I have to confess: I have not yet seen Frozen, although all of my culturally astute friends gush over it. I haven’t deliberately avoided it. It’s just that since we attached a Roku to the television, giving us hot-and-cold running YouTube, Netflix, and Amazon Prime 24 hours a day, there are a lot of options. It’s certainly on my “to-watch” list, but my girlfriend and I only just got caught up with the last four seasons of Scandal and haven’t even started on Breaking Bad. So yes, it’s on the list, but so are 20 Feet From Stardom, Farscape, and Lost. Shamefully, Paris is Burning has languished on the queue for five years or more.
All of which is a very roundabout way of saying up front that I’m not the best person in the world to judge versions of “Let It Go,” Frozen‘s centerpiece song. I know that it’s been done in at least 40 different languages, but none of them have been showing up in my computer’s shuffle. The response of the dog in the video below could make me rethink that, however.
Even based on my limited knowledge of the movie and the song, I’m pretty sure that the pup’s response wouldn’t be considered a faithful rendition in any language. He’s not even “singing” in rhythm or tone. The reason that this video has charmed the hell out of everyone who’s seen it is that it’s the response of an unabashed music lover. As someone who’s used music to literally survive some pretty bad times in life, I know the look in the pup’s eyes when the opening chords of the song start up. I can’t twitch my ears in quite the same adorable way (I’m working on it), but I recognize the way that your interest suddenly focuses when a particularly important song starts to play.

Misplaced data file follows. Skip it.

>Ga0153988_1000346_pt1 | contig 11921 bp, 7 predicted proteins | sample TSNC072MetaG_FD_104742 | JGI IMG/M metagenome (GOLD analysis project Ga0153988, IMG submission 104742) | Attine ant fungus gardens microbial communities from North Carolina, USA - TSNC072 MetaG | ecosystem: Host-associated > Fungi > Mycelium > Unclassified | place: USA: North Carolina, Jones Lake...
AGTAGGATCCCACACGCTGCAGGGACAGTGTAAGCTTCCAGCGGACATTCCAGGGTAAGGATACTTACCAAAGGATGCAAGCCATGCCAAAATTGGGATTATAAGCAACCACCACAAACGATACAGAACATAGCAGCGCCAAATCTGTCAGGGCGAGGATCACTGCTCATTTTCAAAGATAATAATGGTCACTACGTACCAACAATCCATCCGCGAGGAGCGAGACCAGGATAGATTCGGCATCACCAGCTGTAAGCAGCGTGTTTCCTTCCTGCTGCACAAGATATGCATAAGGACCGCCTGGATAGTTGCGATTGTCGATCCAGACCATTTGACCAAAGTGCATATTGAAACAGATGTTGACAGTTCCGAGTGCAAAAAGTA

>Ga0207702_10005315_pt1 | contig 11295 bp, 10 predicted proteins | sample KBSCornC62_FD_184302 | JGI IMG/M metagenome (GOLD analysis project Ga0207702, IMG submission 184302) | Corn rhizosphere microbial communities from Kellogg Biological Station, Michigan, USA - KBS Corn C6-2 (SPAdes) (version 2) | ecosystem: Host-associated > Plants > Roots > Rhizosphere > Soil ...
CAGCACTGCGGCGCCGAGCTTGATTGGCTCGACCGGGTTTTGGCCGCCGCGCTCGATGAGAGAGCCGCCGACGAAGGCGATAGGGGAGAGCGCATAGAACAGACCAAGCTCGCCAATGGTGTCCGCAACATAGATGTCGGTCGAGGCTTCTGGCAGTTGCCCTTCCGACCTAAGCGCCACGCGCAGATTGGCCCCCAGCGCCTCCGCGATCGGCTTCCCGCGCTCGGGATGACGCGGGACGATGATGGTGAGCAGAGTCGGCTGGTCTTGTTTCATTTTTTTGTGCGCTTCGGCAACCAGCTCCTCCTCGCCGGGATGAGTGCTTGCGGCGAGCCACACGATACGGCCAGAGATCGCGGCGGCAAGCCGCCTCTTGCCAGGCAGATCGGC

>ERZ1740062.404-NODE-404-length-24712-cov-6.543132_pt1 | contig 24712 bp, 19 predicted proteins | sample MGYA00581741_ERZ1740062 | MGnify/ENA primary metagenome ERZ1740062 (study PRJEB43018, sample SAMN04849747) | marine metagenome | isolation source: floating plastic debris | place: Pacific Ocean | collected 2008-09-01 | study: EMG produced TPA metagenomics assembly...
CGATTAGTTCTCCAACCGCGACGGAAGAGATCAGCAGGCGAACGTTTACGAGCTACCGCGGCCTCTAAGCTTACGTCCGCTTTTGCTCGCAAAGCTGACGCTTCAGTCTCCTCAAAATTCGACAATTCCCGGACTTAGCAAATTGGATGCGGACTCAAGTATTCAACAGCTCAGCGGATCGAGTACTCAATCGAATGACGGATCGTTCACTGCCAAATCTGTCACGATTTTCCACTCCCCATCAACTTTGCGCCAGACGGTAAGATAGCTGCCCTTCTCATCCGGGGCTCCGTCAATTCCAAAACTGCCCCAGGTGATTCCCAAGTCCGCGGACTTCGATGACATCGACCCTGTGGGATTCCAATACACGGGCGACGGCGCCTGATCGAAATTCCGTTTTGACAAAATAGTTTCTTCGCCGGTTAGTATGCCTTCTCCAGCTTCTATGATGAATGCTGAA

Certain persons more cynical than I have suggested that the dog’s response might be the exact opposite: The twitching and waking up might be the response of one who’s just heard the song too many times already, and what the dog is really saying is, “Oh, &%#@! Not this song again!” Even if you don’t find the howls charming, I don’t think that’s what’s happening. I’ve certainly had that response to certain music — around 2000, I wanted to eliminate every copy of “Who Let the Dogs Out.” Given the opportunity, I would have hijacked a TARDIS and gone back in time to make sure that it was never recorded in the first place. I just don’t see the look of anguished frustration and barely restrained hostility on this dog that wells up inside me when that song comes on.
What do you think, Frozen fans? Is this dog doing the song justice, at least in his passion for it? And for all of you, Frozen fans or not, what tunes does your dog love?
Read more about dogs in the news on Dogster: